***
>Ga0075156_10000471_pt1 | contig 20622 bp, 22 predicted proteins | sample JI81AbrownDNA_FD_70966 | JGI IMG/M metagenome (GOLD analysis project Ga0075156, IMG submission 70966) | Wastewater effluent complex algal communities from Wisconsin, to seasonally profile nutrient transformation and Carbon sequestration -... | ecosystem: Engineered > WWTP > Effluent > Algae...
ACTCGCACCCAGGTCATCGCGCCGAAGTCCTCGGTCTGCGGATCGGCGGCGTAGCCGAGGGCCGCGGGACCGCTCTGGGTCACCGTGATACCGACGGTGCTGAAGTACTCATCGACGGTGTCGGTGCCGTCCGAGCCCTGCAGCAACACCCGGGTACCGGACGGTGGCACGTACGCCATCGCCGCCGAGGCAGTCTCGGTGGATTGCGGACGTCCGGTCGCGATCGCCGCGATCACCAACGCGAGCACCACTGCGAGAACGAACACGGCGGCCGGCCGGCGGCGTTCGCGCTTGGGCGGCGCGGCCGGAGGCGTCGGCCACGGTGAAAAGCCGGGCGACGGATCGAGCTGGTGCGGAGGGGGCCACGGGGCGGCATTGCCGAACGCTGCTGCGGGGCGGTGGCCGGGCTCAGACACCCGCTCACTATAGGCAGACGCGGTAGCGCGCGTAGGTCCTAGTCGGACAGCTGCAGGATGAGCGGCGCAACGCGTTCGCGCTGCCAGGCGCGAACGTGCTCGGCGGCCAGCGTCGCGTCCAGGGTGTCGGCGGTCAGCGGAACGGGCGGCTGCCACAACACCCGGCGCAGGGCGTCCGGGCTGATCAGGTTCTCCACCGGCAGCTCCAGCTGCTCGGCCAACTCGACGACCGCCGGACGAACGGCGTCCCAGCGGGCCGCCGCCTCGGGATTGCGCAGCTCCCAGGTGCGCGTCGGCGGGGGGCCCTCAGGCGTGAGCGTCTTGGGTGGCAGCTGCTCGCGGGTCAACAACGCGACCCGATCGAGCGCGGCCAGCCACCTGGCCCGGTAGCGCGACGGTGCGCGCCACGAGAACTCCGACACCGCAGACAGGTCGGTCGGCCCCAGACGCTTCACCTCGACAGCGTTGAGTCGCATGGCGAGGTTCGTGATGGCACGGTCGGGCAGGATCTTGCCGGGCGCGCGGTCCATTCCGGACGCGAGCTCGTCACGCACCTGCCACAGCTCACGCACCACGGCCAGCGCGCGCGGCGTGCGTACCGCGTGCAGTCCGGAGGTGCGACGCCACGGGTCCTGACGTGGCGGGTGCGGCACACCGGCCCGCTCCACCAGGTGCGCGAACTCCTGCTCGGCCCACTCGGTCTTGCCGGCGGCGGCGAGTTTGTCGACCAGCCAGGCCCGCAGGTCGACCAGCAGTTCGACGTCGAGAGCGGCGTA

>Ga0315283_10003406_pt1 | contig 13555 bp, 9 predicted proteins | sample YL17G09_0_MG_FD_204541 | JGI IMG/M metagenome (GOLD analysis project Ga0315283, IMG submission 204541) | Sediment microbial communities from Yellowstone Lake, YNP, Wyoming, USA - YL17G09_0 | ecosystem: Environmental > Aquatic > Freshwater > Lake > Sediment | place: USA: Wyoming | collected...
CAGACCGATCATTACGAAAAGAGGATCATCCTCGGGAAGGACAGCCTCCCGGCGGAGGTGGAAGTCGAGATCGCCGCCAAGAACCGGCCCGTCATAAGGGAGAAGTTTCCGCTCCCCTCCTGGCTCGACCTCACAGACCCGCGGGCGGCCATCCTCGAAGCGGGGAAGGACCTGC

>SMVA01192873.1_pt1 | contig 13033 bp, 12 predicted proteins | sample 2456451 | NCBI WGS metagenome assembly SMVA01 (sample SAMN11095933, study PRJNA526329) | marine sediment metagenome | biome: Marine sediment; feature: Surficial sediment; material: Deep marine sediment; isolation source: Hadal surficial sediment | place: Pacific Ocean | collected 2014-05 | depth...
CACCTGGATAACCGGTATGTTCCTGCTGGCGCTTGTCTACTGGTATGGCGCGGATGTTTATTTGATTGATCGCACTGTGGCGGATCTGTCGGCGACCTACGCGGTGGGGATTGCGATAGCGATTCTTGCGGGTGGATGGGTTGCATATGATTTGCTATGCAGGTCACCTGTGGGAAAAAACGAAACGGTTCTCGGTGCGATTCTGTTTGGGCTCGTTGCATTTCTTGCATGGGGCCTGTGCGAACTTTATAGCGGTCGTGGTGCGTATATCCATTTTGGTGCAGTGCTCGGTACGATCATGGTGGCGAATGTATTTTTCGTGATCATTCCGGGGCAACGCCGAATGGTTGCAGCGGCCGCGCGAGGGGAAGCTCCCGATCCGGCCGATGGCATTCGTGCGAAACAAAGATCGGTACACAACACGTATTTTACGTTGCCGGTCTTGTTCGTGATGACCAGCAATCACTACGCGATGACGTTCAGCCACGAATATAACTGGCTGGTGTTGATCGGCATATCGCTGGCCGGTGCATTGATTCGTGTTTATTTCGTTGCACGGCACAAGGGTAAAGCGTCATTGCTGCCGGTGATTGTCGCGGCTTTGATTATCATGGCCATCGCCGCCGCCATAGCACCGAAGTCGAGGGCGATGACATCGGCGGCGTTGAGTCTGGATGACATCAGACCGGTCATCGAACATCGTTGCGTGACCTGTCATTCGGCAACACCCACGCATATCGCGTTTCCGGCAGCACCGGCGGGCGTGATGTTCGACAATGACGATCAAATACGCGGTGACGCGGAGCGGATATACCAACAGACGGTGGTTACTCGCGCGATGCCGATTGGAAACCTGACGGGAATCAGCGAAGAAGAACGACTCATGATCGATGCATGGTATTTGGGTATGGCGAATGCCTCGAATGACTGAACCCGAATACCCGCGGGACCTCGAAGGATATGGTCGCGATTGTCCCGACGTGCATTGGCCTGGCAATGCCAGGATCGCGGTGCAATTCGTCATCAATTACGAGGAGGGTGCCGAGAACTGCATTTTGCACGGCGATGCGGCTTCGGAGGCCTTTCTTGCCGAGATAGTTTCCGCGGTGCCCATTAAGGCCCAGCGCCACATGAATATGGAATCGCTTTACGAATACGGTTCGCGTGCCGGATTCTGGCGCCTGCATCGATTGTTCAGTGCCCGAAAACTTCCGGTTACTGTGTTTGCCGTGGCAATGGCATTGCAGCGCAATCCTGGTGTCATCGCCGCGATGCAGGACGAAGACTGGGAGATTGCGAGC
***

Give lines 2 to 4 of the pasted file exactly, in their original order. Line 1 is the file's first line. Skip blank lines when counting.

ACTCGCACCCAGGTCATCGCGCCGAAGTCCTCGGTCTGCGGATCGGCGGCGTAGCCGAGGGCCGCGGGACCGCTCTGGGTCACCGTGATACCGACGGTGCTGAAGTACTCATCGACGGTGTCGGTGCCGTCCGAGCCCTGCAGCAACACCCGGGTACCGGACGGTGGCACGTACGCCATCGCCGCCGAGGCAGTCTCGGTGGATTGCGGACGTCCGGTCGCGATCGCCGCGATCACCAACGCGAGCACCACTGCGAGAACGAACACGGCGGCCGGCCGGCGGCGTTCGCGCTTGGGCGGCGCGGCCGGAGGCGTCGGCCACGGTGAAAAGCCGGGCGACGGATCGAGCTGGTGCGGAGGGGGCCACGGGGCGGCATTGCCGAACGCTGCTGCGGGGCGGTGGCCGGGCTCAGACACCCGCTCACTATAGGCAGACGCGGTAGCGCGCGTAGGTCCTAGTCGGACAGCTGCAGGATGAGCGGCGCAACGCGTTCGCGCTGCCAGGCGCGAACGTGCTCGGCGGCCAGCGTCGCGTCCAGGGTGTCGGCGGTCAGCGGAACGGGCGGCTGCCACAACACCCGGCGCAGGGCGTCCGGGCTGATCAGGTTCTCCACCGGCAGCTCCAGCTGCTCGGCCAACTCGACGACCGCCGGACGAACGGCGTCCCAGCGGGCCGCCGCCTCGGGATTGCGCAGCTCCCAGGTGCGCGTCGGCGGGGGGCCCTCAGGCGTGAGCGTCTTGGGTGGCAGCTGCTCGCGGGTCAACAACGCGACCCGATCGAGCGCGGCCAGCCACCTGGCCCGGTAGCGCGACGGTGCGCGCCACGAGAACTCCGACACCGCAGACAGGTCGGTCGGCCCCAGACGCTTCACCTCGACAGCGTTGAGTCGCATGGCGAGGTTCGTGATGGCACGGTCGGGCAGGATCTTGCCGGGCGCGCGGTCCATTCCGGACGCGAGCTCGTCACGCACCTGCCACAGCTCACGCACCACGGCCAGCGCGCGCGGCGTGCGTACCGCGTGCAGTCCGGAGGTGCGACGCCACGGGTCCTGACGTGGCGGGTGCGGCACACCGGCCCGCTCCACCAGGTGCGCGAACTCCTGCTCGGCCCACTCGGTCTTGCCGGCGGCGGCGAGTTTGTCGACCAGCCAGGCCCGCAGGTCGACCAGCAGTTCGACGTCGAGAGCGGCGTA

>Ga0315283_10003406_pt1 | contig 13555 bp, 9 predicted proteins | sample YL17G09_0_MG_FD_204541 | JGI IMG/M metagenome (GOLD analysis project Ga0315283, IMG submission 204541) | Sediment microbial communities from Yellowstone Lake, YNP, Wyoming, USA - YL17G09_0 | ecosystem: Environmental > Aquatic > Freshwater > Lake > Sediment | place: USA: Wyoming | collected...
CAGACCGATCATTACGAAAAGAGGATCATCCTCGGGAAGGACAGCCTCCCGGCGGAGGTGGAAGTCGAGATCGCCGCCAAGAACCGGCCCGTCATAAGGGAGAAGTTTCCGCTCCCCTCCTGGCTCGACCTCACAGACCCGCGGGCGGCCATCCTCGAAGCGGGGAAGGACCTGC